Ed Mitchell’s Story of Esophageal Cancer
In 1994 I was diagnosed with cancer of the esophagus. This is the story of my diagnosis and treatment.
I was born in Fall River, Massachusetts in 1932. From my twenties on, I experienced acid reflux on a regular basis and over the years consumed a lot of Gelusil. When I was in my early forties, an esophageal ring was detected at Mt. Auburn Hospital in Cambridge, Massachusetts, but no treatment was prescribed. When I turned 60, I began to experience soreness at the sternum radiating up to the neck, with headache. For 20 months, I called this to the attention of my primary care doctor, a respected cardiologist whom I had been seeing for 15 years — we had served together in the American Heart Association. He x-rayed me, stress-tested me on his treadmill, sent me to a neurologist, but did not refer me to the one doctor who could have detected my esophageal cancer early on, a gastroenterologist. I saw Dr. T, at least six times during those 20 months, complaining each time of the symptoms.
Then, on June 7, 1994, on a business trip to New York City, I collapsed at a restaurant, coughing up blood. An endoscopy at New York University Hospital revealed a “polyp”, and three days later I was sent back to Boston for treatment. The “polyp” turned out to be a cancerous growth of “impressive” size. When Dr. T. (my primary care doctor) gave me the bad news, he reached across his desk to a binder and produced the name of Dr. G., a general surgeon. “Do you know him?” I asked. “No, but he’s in your insurance plan.” So after Dr. T’s having seen me for 15 years, the best he could do for me in this great center of American medicine was refer me to a general surgeon he didn’t even know. I later fired Dr. T. and told him that if someone hangs up a shingle as primary care doctor and doesn’t know the symptoms of esophageal cancer, then he shouldn’t be in the business. Most wounding of all was that he didn’t take the time to make a few phone calls to see who was doing the best work in this field in Boston. Dr. T. practiced medicine at its coldest and least caring. He combined incompetence and indifference — a damning combination.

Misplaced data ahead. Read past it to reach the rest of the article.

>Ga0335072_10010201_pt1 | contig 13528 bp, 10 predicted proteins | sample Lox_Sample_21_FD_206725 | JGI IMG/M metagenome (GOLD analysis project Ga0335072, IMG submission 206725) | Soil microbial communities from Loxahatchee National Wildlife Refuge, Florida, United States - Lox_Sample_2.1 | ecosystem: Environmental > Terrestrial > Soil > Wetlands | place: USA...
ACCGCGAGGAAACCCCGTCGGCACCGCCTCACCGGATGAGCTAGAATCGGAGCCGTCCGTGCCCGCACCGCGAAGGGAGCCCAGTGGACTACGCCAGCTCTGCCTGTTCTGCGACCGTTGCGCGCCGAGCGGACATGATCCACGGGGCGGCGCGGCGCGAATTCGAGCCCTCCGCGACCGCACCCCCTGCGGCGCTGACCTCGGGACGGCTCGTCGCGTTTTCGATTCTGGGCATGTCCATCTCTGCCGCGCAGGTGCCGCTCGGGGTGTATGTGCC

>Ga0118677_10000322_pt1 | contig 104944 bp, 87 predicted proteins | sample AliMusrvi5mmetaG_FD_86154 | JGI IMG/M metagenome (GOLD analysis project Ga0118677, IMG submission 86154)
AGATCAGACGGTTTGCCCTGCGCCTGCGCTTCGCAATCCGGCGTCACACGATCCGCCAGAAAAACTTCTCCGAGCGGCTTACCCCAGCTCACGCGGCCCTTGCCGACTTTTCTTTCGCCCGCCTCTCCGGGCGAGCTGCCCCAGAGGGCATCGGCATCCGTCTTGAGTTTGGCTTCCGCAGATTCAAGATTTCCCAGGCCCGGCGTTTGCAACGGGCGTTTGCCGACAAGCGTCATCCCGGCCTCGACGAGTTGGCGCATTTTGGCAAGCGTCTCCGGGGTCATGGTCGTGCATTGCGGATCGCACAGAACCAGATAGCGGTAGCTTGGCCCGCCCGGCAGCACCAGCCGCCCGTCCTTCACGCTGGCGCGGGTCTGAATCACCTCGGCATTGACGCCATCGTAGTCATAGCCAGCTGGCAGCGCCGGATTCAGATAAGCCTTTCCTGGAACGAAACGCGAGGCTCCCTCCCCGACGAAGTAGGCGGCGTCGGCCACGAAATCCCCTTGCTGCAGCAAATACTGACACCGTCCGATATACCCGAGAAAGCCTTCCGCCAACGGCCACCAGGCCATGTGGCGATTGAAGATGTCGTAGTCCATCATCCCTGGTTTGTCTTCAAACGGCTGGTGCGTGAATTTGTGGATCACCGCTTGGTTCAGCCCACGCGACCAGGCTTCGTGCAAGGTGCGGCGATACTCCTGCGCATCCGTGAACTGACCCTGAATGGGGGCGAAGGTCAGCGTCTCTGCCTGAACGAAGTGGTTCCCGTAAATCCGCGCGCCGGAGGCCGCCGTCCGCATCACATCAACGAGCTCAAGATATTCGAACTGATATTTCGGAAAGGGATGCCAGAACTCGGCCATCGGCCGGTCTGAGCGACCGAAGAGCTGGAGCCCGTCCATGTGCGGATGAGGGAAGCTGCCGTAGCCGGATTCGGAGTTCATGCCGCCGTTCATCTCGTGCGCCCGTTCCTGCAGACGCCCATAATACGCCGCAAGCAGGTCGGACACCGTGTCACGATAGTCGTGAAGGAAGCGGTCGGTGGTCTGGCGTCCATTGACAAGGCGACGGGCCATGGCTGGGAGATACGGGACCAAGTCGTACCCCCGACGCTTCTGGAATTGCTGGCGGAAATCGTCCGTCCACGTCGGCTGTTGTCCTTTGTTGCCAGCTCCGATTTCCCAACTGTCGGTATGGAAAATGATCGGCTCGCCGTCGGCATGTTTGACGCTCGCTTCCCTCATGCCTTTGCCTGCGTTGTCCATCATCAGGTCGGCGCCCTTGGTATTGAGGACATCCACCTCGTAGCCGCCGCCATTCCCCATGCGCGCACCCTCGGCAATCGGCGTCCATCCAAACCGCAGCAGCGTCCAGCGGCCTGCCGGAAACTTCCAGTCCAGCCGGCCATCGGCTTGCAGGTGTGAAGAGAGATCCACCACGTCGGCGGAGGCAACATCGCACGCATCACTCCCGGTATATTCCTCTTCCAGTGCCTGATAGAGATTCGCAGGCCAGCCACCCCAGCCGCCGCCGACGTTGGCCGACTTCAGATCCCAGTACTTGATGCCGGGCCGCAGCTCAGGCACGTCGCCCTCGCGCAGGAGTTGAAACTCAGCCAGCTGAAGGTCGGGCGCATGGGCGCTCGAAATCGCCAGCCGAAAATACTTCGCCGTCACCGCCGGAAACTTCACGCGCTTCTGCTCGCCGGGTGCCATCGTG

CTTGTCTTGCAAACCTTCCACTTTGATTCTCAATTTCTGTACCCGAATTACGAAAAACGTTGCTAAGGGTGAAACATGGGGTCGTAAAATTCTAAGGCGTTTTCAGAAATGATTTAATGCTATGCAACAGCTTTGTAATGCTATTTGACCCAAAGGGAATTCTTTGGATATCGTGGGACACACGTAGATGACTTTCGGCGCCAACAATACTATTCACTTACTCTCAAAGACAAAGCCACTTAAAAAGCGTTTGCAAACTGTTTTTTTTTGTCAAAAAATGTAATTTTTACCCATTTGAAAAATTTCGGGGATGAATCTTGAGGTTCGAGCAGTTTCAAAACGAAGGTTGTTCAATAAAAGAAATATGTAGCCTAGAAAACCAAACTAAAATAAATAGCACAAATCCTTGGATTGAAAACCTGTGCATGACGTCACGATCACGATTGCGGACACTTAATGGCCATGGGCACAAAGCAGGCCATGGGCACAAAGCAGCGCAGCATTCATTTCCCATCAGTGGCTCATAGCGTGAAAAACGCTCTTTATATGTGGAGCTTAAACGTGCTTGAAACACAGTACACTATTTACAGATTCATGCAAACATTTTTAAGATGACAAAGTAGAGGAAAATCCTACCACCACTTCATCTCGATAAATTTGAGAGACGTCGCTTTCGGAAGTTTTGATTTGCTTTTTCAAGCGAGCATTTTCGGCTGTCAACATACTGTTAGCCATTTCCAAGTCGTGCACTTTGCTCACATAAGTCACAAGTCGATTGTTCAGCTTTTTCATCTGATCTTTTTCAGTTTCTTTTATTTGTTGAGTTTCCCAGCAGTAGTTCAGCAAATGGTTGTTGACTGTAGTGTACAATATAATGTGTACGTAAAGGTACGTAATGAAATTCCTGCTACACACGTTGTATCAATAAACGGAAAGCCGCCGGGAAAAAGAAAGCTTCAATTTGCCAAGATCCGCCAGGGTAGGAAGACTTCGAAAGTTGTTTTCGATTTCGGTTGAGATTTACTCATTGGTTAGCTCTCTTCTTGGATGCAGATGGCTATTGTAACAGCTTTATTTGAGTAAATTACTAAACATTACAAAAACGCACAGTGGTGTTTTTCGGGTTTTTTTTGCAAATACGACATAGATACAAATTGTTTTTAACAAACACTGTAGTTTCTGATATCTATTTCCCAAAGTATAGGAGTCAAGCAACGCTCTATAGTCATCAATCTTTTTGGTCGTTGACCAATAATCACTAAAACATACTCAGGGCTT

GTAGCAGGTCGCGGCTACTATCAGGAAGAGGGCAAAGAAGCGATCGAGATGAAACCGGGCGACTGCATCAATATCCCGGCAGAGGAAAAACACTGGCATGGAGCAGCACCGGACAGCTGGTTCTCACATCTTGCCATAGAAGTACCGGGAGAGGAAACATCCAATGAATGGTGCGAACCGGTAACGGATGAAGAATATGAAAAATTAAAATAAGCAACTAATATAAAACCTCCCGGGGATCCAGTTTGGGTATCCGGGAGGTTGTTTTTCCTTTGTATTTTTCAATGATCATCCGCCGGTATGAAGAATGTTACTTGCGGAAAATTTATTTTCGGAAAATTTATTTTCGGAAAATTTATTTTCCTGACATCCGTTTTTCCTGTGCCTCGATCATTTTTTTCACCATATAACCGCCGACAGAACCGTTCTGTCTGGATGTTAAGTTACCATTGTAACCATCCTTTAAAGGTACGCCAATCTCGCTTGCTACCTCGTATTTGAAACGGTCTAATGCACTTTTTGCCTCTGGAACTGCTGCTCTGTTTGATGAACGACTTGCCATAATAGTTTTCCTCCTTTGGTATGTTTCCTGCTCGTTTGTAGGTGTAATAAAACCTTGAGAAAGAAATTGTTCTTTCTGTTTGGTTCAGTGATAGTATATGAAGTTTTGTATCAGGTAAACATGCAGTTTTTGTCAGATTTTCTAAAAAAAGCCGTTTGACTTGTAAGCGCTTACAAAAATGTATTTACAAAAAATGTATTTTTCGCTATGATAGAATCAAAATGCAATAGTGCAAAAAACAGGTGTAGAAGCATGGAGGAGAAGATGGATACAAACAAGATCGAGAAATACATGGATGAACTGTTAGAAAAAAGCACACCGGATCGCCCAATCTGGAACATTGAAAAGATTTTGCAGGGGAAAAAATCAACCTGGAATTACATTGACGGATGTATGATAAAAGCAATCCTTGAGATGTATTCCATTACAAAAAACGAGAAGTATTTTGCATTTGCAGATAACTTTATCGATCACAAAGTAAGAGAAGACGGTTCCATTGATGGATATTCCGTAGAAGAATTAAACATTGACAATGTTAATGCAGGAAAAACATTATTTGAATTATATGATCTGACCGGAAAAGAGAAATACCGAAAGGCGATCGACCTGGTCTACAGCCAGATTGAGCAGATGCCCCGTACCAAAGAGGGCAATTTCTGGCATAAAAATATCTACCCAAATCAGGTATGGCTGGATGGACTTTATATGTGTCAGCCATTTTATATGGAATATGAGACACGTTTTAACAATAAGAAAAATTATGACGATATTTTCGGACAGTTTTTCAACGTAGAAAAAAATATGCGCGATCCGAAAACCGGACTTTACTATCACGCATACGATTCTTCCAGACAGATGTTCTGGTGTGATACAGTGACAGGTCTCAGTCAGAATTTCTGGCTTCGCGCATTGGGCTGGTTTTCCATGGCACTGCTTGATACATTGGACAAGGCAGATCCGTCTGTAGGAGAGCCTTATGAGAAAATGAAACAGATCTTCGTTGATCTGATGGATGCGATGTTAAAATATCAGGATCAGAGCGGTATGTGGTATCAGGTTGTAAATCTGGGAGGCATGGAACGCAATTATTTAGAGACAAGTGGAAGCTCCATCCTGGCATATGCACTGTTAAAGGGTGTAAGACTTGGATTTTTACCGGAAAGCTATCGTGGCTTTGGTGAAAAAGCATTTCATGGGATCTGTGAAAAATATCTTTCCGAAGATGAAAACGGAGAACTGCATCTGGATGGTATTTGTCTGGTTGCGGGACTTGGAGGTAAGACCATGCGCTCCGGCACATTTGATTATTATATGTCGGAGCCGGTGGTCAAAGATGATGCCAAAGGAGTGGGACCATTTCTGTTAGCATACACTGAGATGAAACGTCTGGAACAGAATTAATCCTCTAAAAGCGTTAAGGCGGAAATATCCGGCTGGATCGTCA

My first visit with Dr. G., the general surgeon, was unsettling. He appeared to be a few years older than me, and he drew sketches on the paper of the examining table of how he might open me up. He didn’t seem to be too sure about the best way to do this surgery. He sent me to Beth Israel for x-rays and CT- scans. At Beth Israel Hospital two days later, after my CT-scan, I bumped into Dr. G. in the hallway and asked if he had seen my x-rays and if we could put a team of people together: an oncologist, a gastroentrologist, and himself to discuss my treatment. “You can do that if you want,” he said, as we stood in the hallway, surrounded by people. “But it won’t make any difference. Your chance of survival is not very good — only 10%. This is a very bad type of cancer.” In my mind, in that instant, I fired Dr. G.
Luckily, from the moment I came back to Boston, I had been on the phone calling everyone I knew for references to doctors in Boston who were treating my type of cancer. One name kept coming up over and over again: Dr. John Wain, a thoracic surgeon at the Massachusetts General Hospital. As fate would have it, my younger sister, Mary — a nurse in Fall River — was taking a course with a personal friend of Dr. Wain. He insisted on making an appointment for me with Dr. Wain. So after my corridor encounter with the general surgeon, I went directly to Mass General and saw Dr. Wain. He looked at my x-rays and CT-scans and confirmed the diagnosis. He said that the protocol they were using (two months chemotherapy followed by surgery) was producing good results. “Is your 5-year survival better than 10%?” I asked. “We’re getting about 50% survival for five years,” Dr. Wain said. “I’ll take it,” I said. So he sent me down to talk to Dr. Robert Carey, an oncologist. The next day I started my chemotherapy. It was easier than I anticipated, despite the hair loss and other side effects.